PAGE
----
This data was imported from Scopus:

Authors: Liu, X.H., Zhang, T. and Rawson, D.M.

Journal: Journal of Experimental Zoology

Volume: 290

Issue: 3

Pages: 299-310

ISSN: 0022-104X

DOI: 10.1002/jez.1060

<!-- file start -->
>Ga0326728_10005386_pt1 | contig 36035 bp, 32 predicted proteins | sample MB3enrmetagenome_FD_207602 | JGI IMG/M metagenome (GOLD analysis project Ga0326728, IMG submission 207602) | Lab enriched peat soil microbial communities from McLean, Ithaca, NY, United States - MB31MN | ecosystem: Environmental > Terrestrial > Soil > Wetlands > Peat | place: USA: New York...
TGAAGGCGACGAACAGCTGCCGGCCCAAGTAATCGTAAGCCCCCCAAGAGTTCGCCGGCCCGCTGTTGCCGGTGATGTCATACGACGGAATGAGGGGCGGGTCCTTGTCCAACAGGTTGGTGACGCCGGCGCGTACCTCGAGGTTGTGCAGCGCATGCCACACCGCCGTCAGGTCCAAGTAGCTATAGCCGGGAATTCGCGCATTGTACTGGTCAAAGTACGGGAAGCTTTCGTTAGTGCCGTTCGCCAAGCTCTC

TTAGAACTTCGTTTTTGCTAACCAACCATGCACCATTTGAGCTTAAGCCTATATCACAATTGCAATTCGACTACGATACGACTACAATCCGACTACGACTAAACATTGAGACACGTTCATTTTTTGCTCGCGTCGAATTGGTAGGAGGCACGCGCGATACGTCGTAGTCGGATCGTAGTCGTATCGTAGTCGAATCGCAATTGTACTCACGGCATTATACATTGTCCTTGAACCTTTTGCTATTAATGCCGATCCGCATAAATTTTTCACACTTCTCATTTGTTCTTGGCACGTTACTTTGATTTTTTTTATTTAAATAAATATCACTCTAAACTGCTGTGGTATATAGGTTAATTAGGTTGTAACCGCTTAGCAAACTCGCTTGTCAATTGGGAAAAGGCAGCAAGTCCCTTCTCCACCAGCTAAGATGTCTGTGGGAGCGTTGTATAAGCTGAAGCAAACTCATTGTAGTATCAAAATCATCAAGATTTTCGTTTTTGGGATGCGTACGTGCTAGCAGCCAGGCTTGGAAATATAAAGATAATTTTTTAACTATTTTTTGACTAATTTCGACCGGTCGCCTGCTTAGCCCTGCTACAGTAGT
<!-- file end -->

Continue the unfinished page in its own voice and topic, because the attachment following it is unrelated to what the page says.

Nucleation temperatures of intraembryonic water and cryoprotectant penetration in zebrafish embryos were studied using differential scanning calorimetry. The effects of embryo developmental stage, dechorionation, partial removal of yolk, cooling rate, and cryoprotectant treatment on the temperatures of intraembryonic freezing were investigated. Embryo stages were found to have a significant effect on the nucleation temperatures of intact embryos. Freeze onset temperatures of -11.9 ± 1.5, -15.6 ± 0.3, and -20.5 ± 0.1°C were obtained for intact embryos at 6-somite, prim-6, and high-pec stages, respectively. After dechorionation, the freeze onset temperatures of intraembryonic water shifted to significantly lower temperatures, being -23.5 ± 0.8, -18.7 ± 0.7, -24.9 ± 0.8°C for 6-somite, prim-6, and high-pec stages, respectively. Yolk-reduced high-pec stage embryos showed significantly lower nucleation temperatures with an average onset at -27.9 ± 0.4°C. The effect of cryoprotectant treatment on the nucleation temperatures of intraembryonic water varies among different embryo stages and different cryoprotectants. Thirty-minute treatment with 2 M methanol significantly decreased the nucleation temperatures of dechorionated 6-somite embryos whilst no temperature decrease was observed for prim-6 or yolk-reduced high-pec embryos. Thirty-minute exposure to 1 M propylene glycol did not significantly affect the nucleation temperatures of dechorionated 6-somite, prim-6, or yolk-reduced high-pec embryos. In order to increase the permeability of embryos to cryoprotectants, the yolk sacs of dechorionated embryos at 6-somite or prim-6 embryos were punctured with a sharp micro-needle before exposure to cryoprotectants. The punctured prim-6 embryos showed significantly lower temperatures of intraembryonic freezing after 30 min of exposure to 2 M methanol following the multi-punctures. The nucleation temperatures of punctured 6-somite or prim-6 embryos were also decreased significantly after exposure to 1 M propylene glycol for 30 min. These results suggested that in intact embryos, intraembryonic freezing appeared to be seeded by the external ice in the perivitelline fluid and that in dechorionated embryos (in the absence of external water) intraembryonic freezing was more likely a consequence of heterogeneous nucleation. Methanol was demonstrated to show a limited degree of penetration into prim-6 stage embryos, but it did not penetrate later-stage embryos such as prim-6 and yolk-reduced high-pec. No propylene glycol permeation was observed for embryos at all stages. However, multi-punctures of yolk resulted in the permeation of both cryoprotectants into prim-6 embryos and propylene glycol permeation into 6-somite embryos. These findings may have important implications in overcoming the problem associated with the low membrane permeability of zebrafish embryos to cryoprotectants. © 2001 Wiley-Liss, Inc.